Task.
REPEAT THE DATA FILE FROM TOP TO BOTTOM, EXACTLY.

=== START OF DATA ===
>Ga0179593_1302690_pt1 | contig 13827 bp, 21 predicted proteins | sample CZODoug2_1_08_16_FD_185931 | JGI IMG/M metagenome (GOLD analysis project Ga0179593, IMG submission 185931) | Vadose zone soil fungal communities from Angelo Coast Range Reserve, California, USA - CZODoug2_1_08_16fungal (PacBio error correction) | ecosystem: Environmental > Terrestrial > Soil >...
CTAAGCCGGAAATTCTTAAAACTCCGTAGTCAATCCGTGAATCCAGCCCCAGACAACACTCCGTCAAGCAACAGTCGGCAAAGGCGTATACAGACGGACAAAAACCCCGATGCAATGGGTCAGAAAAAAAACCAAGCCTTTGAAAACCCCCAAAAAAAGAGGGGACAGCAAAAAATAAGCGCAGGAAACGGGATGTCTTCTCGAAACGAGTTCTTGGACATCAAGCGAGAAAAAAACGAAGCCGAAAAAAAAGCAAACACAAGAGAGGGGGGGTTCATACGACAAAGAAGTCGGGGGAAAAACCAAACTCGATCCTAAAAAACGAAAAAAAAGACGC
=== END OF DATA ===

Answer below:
>Ga0179593_1302690_pt1 | contig 13827 bp, 21 predicted proteins | sample CZODoug2_1_08_16_FD_185931 | JGI IMG/M metagenome (GOLD analysis project Ga0179593, IMG submission 185931) | Vadose zone soil fungal communities from Angelo Coast Range Reserve, California, USA - CZODoug2_1_08_16fungal (PacBio error correction) | ecosystem: Environmental > Terrestrial > Soil >...
CTAAGCCGGAAATTCTTAAAACTCCGTAGTCAATCCGTGAATCCAGCCCCAGACAACACTCCGTCAAGCAACAGTCGGCAAAGGCGTATACAGACGGACAAAAACCCCGATGCAATGGGTCAGAAAAAAAACCAAGCCTTTGAAAACCCCCAAAAAAAGAGGGGACAGCAAAAAATAAGCGCAGGAAACGGGATGTCTTCTCGAAACGAGTTCTTGGACATCAAGCGAGAAAAAAACGAAGCCGAAAAAAAAGCAAACACAAGAGAGGGGGGGTTCATACGACAAAGAAGTCGGGGGAAAAACCAAACTCGATCCTAAAAAACGAAAAAAAAGACGC